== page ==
What is money? Money is a symbol (printed paper, minted coins, a number on a bank's ledger) that represents an ability to obtain goods or services. It has this power because a government says it does. As long as people believe in that government, money distributed by it retains its value. Being rich is the state of having much more money (or access to money) than is necessary for survival. Why does being rich make some happy, and not others? Because money gives people a sense of security. Money represents, in an abstract sense, a freedom from the fear of not having what you need or want. When a person only needs or wants food, shelter, entertainment, and other material things, being rich makes them happy. When their lives are missing the things that money can't buy, like self-respect, friendship, love, and other non-material things, being rich does not make them happy. Their money does not release them from the fear of being alone, or of disliking who they are, or of being unloved.
Here's another thought on the nature of money: Start with the idea that money represents an ability to obtain goods and services. It is distributed by a government, to government employees and through central banks. The banks redistribute the money through other banks, eventually to companies and citizens in the form of loans. Money therefore becomes not only a symbol of the power to obtain services and material goods, but also a symbol of a responsibility to provide goods and services. When this power and responsibility are balanced, one is neither rich nor poor. If power is greater than responsibility, one is rich. And if one has more responsibility than power, they are poor. The simplest example of this is a bank account. If you have some savings, say three months worth, and no loans, then you are free to decide what to do with your time and energy for the next three months. If on the other hand you have no savings, and a mortgage on your home, then you have a responsibility to work until the loan is paid off.
Can money represent something more concrete than power and responsibility? I believe that it can. Borrowing some concepts from Thermodynamics, money represents mass and energy. Mass is the physical material that the goods are made of (usually a small portion of their monetary value), and energy is the amount of human labor required to produce the goods, or the amount of labor required in service. If a product is machine-made, then the energy required to build and run the machine is counted. This view of economics is very similar to ideas put forth by both Adam Smith in "Wealth of Nations" and Karl Marx in "Das Kapital." What is missing, however, is the acknowledgment of the Thermodynamic Law which states that mass and energy cannot be created or destroyed. What this means is that money, besides representing the ability to obtain goods and services for the person who holds it, also represents a lack of the same ability for everyone else in the world. When money is concentrated in one part of the world, the lack of that money is felt throughout the rest of the world.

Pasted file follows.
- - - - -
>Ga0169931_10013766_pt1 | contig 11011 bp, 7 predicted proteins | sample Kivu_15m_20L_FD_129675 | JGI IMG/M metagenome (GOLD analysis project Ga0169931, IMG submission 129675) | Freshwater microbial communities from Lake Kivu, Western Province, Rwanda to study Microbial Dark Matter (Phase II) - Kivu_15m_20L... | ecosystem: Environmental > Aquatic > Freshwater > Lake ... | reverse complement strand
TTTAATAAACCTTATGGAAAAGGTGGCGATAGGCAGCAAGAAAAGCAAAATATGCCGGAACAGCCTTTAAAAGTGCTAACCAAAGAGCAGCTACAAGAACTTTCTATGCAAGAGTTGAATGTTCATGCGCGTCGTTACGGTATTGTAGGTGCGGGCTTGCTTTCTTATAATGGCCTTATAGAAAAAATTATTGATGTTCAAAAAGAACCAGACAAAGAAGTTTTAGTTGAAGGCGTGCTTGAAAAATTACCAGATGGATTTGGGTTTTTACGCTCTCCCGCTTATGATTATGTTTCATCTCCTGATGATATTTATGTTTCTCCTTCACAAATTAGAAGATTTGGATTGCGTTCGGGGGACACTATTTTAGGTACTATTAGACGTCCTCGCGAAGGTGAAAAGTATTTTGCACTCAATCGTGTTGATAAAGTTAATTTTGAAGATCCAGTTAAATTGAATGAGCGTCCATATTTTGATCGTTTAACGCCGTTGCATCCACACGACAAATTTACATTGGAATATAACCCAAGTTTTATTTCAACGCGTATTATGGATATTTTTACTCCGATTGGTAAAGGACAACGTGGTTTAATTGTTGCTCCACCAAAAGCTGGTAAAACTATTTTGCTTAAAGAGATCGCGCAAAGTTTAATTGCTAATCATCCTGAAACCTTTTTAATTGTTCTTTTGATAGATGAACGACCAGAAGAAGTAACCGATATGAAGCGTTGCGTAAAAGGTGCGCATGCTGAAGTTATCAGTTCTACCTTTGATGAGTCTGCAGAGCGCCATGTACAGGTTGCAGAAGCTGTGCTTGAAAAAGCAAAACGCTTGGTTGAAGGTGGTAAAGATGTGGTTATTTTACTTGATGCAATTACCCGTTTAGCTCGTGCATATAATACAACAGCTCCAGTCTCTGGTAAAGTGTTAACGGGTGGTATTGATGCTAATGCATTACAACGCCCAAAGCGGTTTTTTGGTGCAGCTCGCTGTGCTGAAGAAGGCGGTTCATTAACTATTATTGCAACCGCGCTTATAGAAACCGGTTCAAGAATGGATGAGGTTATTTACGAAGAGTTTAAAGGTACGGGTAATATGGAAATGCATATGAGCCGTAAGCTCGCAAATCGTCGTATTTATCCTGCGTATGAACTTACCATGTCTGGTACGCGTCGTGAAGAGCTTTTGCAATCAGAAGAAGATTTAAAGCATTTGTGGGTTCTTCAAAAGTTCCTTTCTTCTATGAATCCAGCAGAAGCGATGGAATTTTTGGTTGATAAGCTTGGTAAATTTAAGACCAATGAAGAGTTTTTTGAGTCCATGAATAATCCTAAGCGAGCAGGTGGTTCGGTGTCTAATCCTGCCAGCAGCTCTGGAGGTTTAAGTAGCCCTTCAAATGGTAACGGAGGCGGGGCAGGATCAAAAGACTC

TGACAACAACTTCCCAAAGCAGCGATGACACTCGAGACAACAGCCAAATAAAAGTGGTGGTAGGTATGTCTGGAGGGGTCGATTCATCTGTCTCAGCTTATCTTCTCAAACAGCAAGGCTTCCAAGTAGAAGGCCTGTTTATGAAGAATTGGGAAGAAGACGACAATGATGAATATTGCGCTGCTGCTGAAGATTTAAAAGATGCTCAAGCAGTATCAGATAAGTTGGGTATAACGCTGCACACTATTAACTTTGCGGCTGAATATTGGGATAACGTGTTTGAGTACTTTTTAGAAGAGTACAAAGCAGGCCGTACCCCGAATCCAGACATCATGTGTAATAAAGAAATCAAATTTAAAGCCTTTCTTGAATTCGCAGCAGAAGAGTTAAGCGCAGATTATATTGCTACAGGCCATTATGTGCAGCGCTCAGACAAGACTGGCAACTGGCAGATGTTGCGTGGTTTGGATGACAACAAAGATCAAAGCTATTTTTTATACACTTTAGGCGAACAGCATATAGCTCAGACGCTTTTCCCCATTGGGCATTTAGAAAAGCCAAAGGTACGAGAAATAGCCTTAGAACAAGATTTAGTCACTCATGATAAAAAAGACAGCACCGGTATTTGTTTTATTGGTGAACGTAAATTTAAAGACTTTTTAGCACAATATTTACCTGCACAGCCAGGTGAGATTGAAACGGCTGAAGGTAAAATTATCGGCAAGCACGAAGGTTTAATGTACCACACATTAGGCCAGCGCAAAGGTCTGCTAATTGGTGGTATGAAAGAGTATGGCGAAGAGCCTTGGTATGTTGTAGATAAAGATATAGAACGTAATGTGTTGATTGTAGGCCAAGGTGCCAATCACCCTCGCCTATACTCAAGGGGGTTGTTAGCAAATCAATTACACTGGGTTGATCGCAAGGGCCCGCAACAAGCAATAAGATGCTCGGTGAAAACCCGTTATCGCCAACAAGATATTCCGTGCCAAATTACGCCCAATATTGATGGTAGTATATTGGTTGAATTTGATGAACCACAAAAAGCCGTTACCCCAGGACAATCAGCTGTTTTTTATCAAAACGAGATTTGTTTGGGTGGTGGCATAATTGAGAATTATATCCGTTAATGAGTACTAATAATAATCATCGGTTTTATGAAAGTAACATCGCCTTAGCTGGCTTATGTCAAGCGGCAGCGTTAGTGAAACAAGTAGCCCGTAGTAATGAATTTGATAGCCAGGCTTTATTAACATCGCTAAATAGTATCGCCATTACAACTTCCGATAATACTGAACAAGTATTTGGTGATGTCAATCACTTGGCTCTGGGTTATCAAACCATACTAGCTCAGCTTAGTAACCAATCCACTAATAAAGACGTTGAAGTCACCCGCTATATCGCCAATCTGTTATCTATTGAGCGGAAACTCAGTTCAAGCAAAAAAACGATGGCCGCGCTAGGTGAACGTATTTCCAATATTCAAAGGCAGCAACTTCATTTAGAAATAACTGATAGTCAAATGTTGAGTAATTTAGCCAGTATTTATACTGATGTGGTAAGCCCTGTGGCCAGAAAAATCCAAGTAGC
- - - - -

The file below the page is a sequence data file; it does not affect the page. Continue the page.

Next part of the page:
Of course one can argue that since money is nothing but a symbol, and a government can simply produce more whenever it is necessary, the conservation law should not apply. But because people must believe that their money has real value and represents mass and energy (although they probably wouldn't state it that way) in order for it to have any meaning, the conservation law is enforced. When more money is produced, instead of mass and energy being created, what we see is inflation, or devaluation of the money. The same amount of wealth is still present, there are just more pieces with less value per piece. Of course, Earth is not a closed system. We are bombarded by solar energy, and a small amount of matter and energy reach us from elsewhere in the galaxy. We also radiate and reflect heat, thereby returning some to the rest of the universe. But accumulation due to this transfer is small, and production of money outpaces it.
So if accumulation of wealth indirectly deprives others of it, in some cases to the point of extreme poverty, is there a more fair way to distribute it? I'm glad you asked! You can send it to me. Just kidding. Socialism tried to tackle this problem, but it is not any more fair and in practice does not really work. Capitalism hopes to let things balance naturally, but interference from government and greed among some people can tilt the balance so far that it can be impossible to return it. So what choice do we have? Given the long history of well-meaning government being unable to fairly manage an economy, I believe that the best solution is to simply ask people with more than enough wealth to voluntarily give some back. I don't mean giving up everything but the bare necessities. I just mean that a person with several multi-million dollar houses should seriously consider whether they should keep all of them, knowing that each one represents a drain on the world's economy. Or maybe the owner of a large company could pay his employees a little better than what he thinks they deserve, because all of his profit represents energy spent by a worker somewhere that wasn't fairly compensated. Maybe if everyone thought about it that way, there wouldn't be any happy rich people.
If you liked this essay and think it makes sense, send it to a rich person you know (or don't know).
-- James T, July 20, 2004
-- James T, July 20, 2004